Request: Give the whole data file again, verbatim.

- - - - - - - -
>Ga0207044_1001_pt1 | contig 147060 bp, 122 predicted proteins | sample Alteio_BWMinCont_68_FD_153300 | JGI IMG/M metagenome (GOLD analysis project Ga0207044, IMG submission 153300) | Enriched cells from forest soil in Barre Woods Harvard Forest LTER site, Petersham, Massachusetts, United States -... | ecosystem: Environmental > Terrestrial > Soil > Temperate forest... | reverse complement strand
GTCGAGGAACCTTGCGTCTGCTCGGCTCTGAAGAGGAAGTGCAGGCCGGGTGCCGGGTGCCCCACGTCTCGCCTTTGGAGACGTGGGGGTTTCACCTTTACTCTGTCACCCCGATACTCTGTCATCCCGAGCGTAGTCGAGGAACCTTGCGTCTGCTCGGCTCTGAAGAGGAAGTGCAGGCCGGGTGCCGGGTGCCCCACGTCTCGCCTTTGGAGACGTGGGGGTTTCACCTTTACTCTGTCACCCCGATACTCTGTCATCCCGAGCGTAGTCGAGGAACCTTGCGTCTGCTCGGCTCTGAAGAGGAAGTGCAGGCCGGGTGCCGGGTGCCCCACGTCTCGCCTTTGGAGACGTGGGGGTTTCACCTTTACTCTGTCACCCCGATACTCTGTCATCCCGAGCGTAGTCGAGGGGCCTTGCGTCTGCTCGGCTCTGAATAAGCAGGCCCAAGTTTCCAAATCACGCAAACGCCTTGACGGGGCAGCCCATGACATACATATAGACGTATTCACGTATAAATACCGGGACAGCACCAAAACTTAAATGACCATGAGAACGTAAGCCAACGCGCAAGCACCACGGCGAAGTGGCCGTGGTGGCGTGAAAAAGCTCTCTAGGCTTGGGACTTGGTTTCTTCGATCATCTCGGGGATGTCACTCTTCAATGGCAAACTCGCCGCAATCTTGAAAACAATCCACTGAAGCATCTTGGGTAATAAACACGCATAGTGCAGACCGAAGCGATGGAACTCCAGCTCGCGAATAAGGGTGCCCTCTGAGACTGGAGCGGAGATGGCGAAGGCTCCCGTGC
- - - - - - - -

>Ga0207044_1001_pt1 | contig 147060 bp, 122 predicted proteins | sample Alteio_BWMinCont_68_FD_153300 | JGI IMG/M metagenome (GOLD analysis project Ga0207044, IMG submission 153300) | Enriched cells from forest soil in Barre Woods Harvard Forest LTER site, Petersham, Massachusetts, United States -... | ecosystem: Environmental > Terrestrial > Soil > Temperate forest... | reverse complement strand
GTCGAGGAACCTTGCGTCTGCTCGGCTCTGAAGAGGAAGTGCAGGCCGGGTGCCGGGTGCCCCACGTCTCGCCTTTGGAGACGTGGGGGTTTCACCTTTACTCTGTCACCCCGATACTCTGTCATCCCGAGCGTAGTCGAGGAACCTTGCGTCTGCTCGGCTCTGAAGAGGAAGTGCAGGCCGGGTGCCGGGTGCCCCACGTCTCGCCTTTGGAGACGTGGGGGTTTCACCTTTACTCTGTCACCCCGATACTCTGTCATCCCGAGCGTAGTCGAGGAACCTTGCGTCTGCTCGGCTCTGAAGAGGAAGTGCAGGCCGGGTGCCGGGTGCCCCACGTCTCGCCTTTGGAGACGTGGGGGTTTCACCTTTACTCTGTCACCCCGATACTCTGTCATCCCGAGCGTAGTCGAGGGGCCTTGCGTCTGCTCGGCTCTGAATAAGCAGGCCCAAGTTTCCAAATCACGCAAACGCCTTGACGGGGCAGCCCATGACATACATATAGACGTATTCACGTATAAATACCGGGACAGCACCAAAACTTAAATGACCATGAGAACGTAAGCCAACGCGCAAGCACCACGGCGAAGTGGCCGTGGTGGCGTGAAAAAGCTCTCTAGGCTTGGGACTTGGTTTCTTCGATCATCTCGGGGATGTCACTCTTCAATGGCAAACTCGCCGCAATCTTGAAAACAATCCACTGAAGCATCTTGGGTAATAAACACGCATAGTGCAGACCGAAGCGATGGAACTCCAGCTCGCGAATAAGGGTGCCCTCTGAGACTGGAGCGGAGATGGCGAAGGCTCCCGTGC